Yeah, you. And me.
It's April 15. You have until midnight to come clean and lay open your checkbook to the IRS, or to open your tax shelter in the Cayman Islands.
What? You haven't set yours up yet? What kind of American are you, anyway?
An American like me. A gutless wimp. A meek schlemiel who plays by the rules.
Why can't I copy the swash and buckle of corporate pirates like Tyco's Dennis Kozlowski? That guy not only had the nerve to run an "American" company out of a tax-haven HQ in the Bahamas, but evidently conned his stockholders into paying for his $6,000 shower curtain and his wife's million-dollar birthday party.
Why can't I be as arrogant and cunning as ImClone's Sam Waksal, Martha Stewart's buddy, who dodged a million-dollar tax bullet by cleverly having his new Lichtenstein and de Kooning paintings shipped from the New York gallery to his New Jersey factory, to avoid $1.2 mil in N.Y. sales tax!
Why can't I have the chutzpah of Kenneth Lay -- "Kenny Boy" to George W. Bush -- who soothed his employees that Enron stock was flush, while in fact it was in the flusher, and he was dumping his stock faster than ballast off the Titanic?
And who wouldn't want to be a god of industry like the Rigas clan, boldly dipping into the billion-dollar till of publicly held Adelphia Communications to stake themselves to private jets and a private golf course?
OK, my heroes have feet of clay. Kozlowski is under indictment, Waksal pleaded guilty to some things and faces more, and the Rigases are looking at two and a half centuries in prison, each.
Of course they're not really my heroes. And I'm not much cheered by this pinstriped perp walk. For every Waksal they catch, three probably get away. A Waksal will likely spend less time in stir than a kid who steals a second-hand Toyota. A Syracuse University study found that although there's far more white collar crime than there was 10 years ago, only half as many tax cheats are taken to court. (I believe this; Syracuse won the NCAA title and can do no wrong.)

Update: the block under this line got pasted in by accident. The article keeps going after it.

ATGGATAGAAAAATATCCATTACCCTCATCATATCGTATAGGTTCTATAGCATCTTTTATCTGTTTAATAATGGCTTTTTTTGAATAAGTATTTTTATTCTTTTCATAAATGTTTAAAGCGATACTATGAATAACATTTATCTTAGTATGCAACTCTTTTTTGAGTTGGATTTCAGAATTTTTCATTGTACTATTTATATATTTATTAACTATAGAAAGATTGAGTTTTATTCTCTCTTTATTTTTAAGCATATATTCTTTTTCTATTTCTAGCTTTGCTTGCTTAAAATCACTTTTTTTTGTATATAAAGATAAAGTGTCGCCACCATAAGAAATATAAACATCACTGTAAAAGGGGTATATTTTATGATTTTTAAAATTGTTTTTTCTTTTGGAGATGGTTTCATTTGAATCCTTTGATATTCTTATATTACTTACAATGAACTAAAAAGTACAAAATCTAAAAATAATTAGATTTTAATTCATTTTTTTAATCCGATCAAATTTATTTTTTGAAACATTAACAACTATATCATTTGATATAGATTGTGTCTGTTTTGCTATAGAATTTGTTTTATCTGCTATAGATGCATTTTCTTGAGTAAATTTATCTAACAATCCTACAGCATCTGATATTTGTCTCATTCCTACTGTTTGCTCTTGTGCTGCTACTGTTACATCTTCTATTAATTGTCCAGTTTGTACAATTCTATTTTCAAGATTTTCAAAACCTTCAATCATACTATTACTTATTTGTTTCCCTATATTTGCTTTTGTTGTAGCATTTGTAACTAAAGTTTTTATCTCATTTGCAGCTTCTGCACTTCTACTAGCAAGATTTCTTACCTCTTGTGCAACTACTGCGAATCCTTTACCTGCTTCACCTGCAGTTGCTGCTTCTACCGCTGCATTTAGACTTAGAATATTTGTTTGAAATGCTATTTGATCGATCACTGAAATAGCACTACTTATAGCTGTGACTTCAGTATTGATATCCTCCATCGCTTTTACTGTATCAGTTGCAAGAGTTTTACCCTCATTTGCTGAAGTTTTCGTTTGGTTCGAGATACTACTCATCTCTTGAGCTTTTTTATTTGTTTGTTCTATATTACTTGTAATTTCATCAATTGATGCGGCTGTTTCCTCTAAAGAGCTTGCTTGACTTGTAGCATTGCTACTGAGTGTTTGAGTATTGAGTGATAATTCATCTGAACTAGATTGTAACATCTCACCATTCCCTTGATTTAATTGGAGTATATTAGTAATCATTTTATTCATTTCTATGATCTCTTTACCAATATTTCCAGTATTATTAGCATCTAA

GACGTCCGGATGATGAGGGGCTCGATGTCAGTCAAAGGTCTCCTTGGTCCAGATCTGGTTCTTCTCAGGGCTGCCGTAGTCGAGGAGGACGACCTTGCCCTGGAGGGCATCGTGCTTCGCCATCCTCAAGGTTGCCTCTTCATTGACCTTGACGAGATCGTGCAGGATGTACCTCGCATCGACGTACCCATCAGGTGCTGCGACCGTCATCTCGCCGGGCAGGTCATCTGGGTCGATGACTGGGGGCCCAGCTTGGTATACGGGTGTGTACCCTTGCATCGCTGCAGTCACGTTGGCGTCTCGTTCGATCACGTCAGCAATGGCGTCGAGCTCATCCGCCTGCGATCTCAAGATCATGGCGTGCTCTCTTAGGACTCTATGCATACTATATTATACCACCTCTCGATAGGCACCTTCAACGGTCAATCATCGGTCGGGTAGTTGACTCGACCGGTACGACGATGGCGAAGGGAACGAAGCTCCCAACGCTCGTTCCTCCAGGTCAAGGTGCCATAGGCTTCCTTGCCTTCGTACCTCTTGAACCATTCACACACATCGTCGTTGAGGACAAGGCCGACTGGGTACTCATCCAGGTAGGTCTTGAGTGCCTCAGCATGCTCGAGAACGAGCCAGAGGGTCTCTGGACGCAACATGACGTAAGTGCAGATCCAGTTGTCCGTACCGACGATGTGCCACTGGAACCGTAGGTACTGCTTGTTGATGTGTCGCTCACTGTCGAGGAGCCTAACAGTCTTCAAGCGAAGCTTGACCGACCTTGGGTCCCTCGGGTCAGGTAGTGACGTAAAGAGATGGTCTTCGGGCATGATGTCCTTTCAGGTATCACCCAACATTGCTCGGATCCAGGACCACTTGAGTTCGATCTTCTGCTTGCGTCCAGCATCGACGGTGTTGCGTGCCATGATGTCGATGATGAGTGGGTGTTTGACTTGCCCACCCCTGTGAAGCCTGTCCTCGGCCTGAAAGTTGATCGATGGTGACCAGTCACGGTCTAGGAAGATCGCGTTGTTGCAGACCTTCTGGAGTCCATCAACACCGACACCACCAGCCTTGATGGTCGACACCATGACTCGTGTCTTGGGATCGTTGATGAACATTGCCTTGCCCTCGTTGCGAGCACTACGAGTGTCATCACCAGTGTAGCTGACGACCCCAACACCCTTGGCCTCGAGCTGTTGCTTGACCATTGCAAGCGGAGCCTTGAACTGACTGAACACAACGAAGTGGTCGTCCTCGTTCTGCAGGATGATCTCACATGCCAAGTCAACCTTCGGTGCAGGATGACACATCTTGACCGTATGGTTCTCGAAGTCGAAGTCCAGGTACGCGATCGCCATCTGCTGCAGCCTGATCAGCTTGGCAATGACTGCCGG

Exactly a week ago today -- nice timing -- the government admitted that "salary increases and unexpected expenses" have eaten up the money the IRS was going to spend to "track tax evaders." Wa-hoo. Bermuda, anyone?
This last year was not one to inspire confidence in playing by the tax code, all 40,000-some pages of it, which is why I went to the Eagle Rock post office to see whether anyone else was as mad as I am. Or maybe as dumb.
People in the long, soggy line did look peeved; it could have been the rain, or it could have been that distinct IRS-sized envelope. There's something especially vicious about being asked to open a vein AND pay for the stamps to mail in the blood.
I'm perfectly glad to pay my taxes, because I like stop signs, I like library books and homicide detectives and free breakfasts for poor kids. I like Social Security and alternative energy tax credits and the Centers for Disease Control. But none of us likes being made out a taxpaying chump.
First I buttonholed Li-Han Lin, a student at Art Center College of Design in Pasadena, and he's been filing his 1040 for two or three years now. I asked whether he was ticked off. What ticks him off, he said, "is that we're dropping 20,000 bombs on Iraq and THAT" -- he flapped his tax-form envelope -- "is where my tax money is going." (Yes, but I already wrote that column. Next.)
Ron Kuramoto's "probably" getting some money back, but not much. "It's so easy to take your money and everything offshore; even with all the homeland security, those who can, do, and it seems like the administration doesn't have a problem with that."
Until nine years ago, Laura E. Mora was a State Farm employee, drawing a paycheck. Now she owns an insurance business and makes out the paychecks. "Mad? I get mad every year. I'm a small-business owner, and I pay every year. Everything's expensive ... workers' comp, medical -- and whatever you do, you owe the rest to the IRS."
So what about other American companies, I ask, like Ingersoll Rand, whose jackhammer drills hewed the faces on Mt. Rushmore? By paying a mere $2,800 for a Bermuda post office box, I-R opts out of paying $40 million in U.S. taxes. Mora laughed. "I need to know how to do that!"
A while back, an auditor for the state Franchise Tax Board went on the QT to Assemblyman Dario Frommer, and tipped the Los Feliz Democrat that "they were having problems prosecuting offshore entities and tax shelters" -- which cost California as much as $500 million a year of the estimated $207 billion in taxes that offshore U.S. corporations dodge by going Caribbean.
"When the people who are trying to fight the bad guys are telling you their hands are tied, that gives you great pause," Frommer said. "And here we are being asked to cut billions of dollars from programs for public education and health care."